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History & Immigration > History of Scotland > The Glorious Revolution

History of Scotland

Restoration & the Glorious Revolution:

Royalist risings sprouted throughout Scotland during the Commonwealth occupation, particularly in the western Highlands. After Cromwell died in 1658, General Monck, who had been military governor of Scotland, decided with Parliament that a restoration of the monarchy would be in the best interests of all concerned parties. In 1660, Monck marched his troops back into England to ensure the reinstatement of Charles II in London. Scotland's status as a separate kingdom was restored.

By the end of the 1670s, the failure of Charles' queen to produce an heir had begun yet another succession crisis. The heir-presumptive, Charles' brother James, Duke of York, was unpopular and Catholic. To assuage public fears that the royal family was "too Catholic," Charles arranged for James' daughter Mary to wed the Protestant prince, William of Orange.

William of Orange
William of Orange

James II of England and VII of Scotland ascended the throne in 1685 following the death of his brother. His short three-year reign was marked by his belief in absolute monarchy and his attempt to give his subjects religious freedom. Parliament, fearing the growth of absolutism and the loss of the Church of England's legal supremacy, opposed the Crown in a political battle that would end in James' deposition, the passage of the English Bill of Rights, and the Hanoverian succession.

After James' wife had a son in 1688, Parliament was shaken by the possibility of a Catholic dynasty on the throne of England. A group of England's leading noblemen then invited William of Orange and his wife, Mary, who had been raised Protestant in the Dutch court, to overthrow James.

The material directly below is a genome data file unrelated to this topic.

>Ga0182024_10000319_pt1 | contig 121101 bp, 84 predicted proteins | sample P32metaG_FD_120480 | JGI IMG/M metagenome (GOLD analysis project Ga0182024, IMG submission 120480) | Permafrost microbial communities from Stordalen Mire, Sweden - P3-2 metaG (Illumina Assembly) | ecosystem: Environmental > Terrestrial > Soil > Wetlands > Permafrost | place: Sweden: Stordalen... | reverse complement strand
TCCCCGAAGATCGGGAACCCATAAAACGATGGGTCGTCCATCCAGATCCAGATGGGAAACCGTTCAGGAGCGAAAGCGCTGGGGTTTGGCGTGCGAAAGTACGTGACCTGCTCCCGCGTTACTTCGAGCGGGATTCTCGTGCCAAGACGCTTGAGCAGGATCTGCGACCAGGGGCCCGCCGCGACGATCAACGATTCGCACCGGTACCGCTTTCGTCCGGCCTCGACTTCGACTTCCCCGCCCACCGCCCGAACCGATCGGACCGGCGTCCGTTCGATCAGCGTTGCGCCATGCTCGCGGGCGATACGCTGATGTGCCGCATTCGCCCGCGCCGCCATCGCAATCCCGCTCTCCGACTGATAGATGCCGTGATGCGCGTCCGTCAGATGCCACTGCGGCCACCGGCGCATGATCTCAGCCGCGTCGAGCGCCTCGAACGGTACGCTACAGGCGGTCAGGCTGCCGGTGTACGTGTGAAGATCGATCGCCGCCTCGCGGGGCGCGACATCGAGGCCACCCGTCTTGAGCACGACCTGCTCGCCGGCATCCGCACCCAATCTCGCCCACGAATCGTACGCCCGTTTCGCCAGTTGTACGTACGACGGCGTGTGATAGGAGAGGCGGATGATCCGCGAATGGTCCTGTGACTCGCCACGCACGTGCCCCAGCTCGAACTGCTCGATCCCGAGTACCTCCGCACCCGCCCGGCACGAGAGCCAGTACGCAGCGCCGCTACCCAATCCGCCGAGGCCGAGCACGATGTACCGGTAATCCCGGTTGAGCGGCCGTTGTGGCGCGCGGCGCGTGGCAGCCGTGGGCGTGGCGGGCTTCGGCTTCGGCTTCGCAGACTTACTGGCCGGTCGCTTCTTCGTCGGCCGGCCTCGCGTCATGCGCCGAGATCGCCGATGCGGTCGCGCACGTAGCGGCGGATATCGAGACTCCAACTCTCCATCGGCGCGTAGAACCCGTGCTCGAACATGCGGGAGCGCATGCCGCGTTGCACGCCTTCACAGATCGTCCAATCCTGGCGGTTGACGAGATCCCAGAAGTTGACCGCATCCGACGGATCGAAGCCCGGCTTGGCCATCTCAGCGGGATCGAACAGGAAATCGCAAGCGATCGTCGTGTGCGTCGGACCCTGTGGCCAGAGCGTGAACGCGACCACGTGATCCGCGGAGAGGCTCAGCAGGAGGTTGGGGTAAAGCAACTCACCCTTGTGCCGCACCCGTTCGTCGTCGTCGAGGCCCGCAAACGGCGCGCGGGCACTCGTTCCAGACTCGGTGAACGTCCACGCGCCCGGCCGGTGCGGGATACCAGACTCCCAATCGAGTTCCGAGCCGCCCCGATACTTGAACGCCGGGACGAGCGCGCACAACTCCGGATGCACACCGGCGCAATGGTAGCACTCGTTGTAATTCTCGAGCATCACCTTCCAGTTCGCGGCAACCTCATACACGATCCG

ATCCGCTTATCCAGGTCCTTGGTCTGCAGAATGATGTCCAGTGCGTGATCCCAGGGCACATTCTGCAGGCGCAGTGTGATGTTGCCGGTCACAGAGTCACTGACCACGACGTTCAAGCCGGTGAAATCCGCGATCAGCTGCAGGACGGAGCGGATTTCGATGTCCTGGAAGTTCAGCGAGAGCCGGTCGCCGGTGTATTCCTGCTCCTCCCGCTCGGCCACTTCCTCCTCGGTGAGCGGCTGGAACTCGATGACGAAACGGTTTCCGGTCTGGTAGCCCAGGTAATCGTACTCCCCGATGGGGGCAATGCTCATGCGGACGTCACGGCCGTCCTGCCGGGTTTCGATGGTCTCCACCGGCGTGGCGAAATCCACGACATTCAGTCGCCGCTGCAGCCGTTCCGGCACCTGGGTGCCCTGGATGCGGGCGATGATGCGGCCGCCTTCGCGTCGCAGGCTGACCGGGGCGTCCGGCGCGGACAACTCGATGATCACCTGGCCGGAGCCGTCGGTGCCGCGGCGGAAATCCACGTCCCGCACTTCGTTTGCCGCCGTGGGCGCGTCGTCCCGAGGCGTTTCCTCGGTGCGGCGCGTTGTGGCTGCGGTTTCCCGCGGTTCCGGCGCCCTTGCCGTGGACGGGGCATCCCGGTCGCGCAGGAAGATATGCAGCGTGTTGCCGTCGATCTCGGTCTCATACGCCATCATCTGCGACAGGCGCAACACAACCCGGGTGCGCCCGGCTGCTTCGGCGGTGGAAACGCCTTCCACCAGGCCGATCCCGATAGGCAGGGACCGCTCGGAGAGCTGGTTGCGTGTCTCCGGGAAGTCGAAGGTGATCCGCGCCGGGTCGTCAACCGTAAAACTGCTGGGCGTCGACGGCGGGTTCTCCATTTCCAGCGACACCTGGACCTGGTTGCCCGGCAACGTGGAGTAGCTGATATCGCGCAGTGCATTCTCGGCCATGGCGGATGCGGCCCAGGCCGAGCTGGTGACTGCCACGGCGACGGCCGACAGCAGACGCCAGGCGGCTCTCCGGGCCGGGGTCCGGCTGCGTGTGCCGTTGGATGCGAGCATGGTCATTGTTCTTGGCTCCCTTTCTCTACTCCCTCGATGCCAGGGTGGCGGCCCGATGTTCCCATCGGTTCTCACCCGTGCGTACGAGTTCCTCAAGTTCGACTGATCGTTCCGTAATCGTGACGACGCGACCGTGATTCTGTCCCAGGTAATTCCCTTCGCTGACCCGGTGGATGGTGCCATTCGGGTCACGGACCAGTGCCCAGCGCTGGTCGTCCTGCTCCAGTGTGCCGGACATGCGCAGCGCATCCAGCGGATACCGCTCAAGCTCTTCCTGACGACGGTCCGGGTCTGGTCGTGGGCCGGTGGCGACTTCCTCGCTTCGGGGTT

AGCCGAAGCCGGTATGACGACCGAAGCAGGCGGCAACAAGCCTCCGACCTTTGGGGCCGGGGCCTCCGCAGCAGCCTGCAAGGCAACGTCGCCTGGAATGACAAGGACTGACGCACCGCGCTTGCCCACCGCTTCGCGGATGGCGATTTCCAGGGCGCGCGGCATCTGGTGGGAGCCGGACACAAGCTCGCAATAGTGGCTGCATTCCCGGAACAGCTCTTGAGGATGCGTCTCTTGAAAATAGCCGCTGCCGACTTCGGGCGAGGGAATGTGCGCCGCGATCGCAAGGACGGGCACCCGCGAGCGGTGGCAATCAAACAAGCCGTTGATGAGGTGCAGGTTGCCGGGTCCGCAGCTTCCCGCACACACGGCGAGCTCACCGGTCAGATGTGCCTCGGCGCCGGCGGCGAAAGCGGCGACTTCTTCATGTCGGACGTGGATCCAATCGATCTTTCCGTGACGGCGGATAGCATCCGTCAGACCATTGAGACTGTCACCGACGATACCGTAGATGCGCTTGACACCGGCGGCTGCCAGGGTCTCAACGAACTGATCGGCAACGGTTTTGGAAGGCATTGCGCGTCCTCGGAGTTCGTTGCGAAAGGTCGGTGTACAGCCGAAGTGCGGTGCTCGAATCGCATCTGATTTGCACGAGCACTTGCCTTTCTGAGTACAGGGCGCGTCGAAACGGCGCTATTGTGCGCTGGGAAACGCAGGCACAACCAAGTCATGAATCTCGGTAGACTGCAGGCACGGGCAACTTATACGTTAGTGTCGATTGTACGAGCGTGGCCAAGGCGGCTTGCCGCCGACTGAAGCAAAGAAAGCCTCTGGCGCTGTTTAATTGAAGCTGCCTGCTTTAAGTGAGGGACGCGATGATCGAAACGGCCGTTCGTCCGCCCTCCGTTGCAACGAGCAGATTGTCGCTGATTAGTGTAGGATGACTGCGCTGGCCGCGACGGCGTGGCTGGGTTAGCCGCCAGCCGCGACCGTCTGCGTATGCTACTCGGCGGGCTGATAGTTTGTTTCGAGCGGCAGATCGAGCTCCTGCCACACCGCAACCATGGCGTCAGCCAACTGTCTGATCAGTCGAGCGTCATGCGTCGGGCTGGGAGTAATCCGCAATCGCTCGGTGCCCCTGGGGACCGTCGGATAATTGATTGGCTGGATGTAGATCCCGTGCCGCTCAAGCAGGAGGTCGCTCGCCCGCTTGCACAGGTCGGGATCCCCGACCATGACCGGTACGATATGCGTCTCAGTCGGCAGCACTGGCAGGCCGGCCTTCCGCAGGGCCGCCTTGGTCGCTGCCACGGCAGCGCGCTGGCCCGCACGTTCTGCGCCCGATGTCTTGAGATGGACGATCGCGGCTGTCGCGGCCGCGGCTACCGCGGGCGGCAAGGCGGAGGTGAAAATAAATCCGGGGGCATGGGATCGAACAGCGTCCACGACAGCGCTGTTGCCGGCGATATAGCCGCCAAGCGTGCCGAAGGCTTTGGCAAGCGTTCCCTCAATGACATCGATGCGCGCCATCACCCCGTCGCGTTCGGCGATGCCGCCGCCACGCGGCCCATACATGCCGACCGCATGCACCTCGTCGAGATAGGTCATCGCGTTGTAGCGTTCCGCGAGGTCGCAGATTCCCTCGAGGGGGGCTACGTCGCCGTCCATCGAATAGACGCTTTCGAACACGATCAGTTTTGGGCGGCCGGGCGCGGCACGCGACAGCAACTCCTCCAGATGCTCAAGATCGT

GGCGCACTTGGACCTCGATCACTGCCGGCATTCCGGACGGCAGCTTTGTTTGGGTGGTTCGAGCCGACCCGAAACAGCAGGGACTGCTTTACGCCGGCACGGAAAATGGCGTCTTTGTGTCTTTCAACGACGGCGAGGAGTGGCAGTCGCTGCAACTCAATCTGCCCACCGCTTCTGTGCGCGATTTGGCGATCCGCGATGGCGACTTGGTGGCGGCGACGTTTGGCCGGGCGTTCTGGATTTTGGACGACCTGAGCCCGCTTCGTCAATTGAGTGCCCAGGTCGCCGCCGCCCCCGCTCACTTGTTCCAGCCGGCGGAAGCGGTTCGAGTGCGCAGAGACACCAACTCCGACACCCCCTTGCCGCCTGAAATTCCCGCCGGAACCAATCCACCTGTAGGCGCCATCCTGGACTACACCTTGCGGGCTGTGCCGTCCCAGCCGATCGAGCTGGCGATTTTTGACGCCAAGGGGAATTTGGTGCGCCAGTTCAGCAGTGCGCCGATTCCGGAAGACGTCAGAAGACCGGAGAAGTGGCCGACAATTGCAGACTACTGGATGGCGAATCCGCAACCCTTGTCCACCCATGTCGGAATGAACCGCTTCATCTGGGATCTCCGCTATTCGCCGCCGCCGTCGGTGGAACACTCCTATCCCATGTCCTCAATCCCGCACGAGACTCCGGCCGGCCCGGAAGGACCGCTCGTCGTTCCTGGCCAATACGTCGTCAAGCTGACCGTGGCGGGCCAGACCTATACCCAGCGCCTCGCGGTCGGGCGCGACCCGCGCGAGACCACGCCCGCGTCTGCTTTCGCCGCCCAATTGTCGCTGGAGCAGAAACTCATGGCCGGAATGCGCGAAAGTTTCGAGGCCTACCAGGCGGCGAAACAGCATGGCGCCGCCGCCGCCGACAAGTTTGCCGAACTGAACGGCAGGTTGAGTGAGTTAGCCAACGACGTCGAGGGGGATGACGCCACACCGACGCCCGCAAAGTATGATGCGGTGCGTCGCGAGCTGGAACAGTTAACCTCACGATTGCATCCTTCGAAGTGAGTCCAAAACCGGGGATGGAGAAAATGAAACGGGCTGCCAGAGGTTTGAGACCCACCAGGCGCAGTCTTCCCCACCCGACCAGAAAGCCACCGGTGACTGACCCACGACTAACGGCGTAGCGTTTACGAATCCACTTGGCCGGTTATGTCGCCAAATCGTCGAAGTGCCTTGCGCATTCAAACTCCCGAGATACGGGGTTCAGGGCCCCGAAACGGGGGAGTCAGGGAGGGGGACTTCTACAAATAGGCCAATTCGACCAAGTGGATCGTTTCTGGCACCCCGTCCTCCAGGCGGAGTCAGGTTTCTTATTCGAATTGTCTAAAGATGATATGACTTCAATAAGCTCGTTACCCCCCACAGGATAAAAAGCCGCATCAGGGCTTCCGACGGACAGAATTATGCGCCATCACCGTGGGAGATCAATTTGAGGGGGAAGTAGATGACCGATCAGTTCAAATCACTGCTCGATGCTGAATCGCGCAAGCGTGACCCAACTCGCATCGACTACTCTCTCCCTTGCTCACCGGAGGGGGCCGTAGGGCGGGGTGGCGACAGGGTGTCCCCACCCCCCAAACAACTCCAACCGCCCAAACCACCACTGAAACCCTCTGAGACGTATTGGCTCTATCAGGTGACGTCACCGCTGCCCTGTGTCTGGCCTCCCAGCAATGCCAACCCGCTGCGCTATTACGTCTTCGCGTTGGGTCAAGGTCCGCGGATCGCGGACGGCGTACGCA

John Graham
John Graham

While England and the Lowlands welcomed liberation from Catholic absolutism by William and Mary, fringes along the Scottish Highlands had been in support of James. In April 1689, John Graham of Claverhouse, Viscount Dundee, raised James' standard atop Dundee Law with just fifty men by his side. By July, his Jacobite force of Irishmen and Catholic and Protestant Highlanders made up eight battalions and two companies, and at the end of the month managed to defeat a large Covenanter force at the Battle of Killiecrankie. But Dundee's forces couldn't recover after suffering defeat in Dunkeld a month later. James, meanwhile, recruited supporters in Ireland. But when William defeated him at Boyne in July 1691, the triumph of the Glorious Revolution was assured. All hopes of James regaining his throne through military means was gone.

In August, William offered to pardon the Highland clans for their part in the uprising provided they take an oath of allegiance to him. The chiefs requested permission from James, now living in exile in France, to take the oath. After his authorization, the Jacobite chiefs all swore their allegiance to William and Mary.

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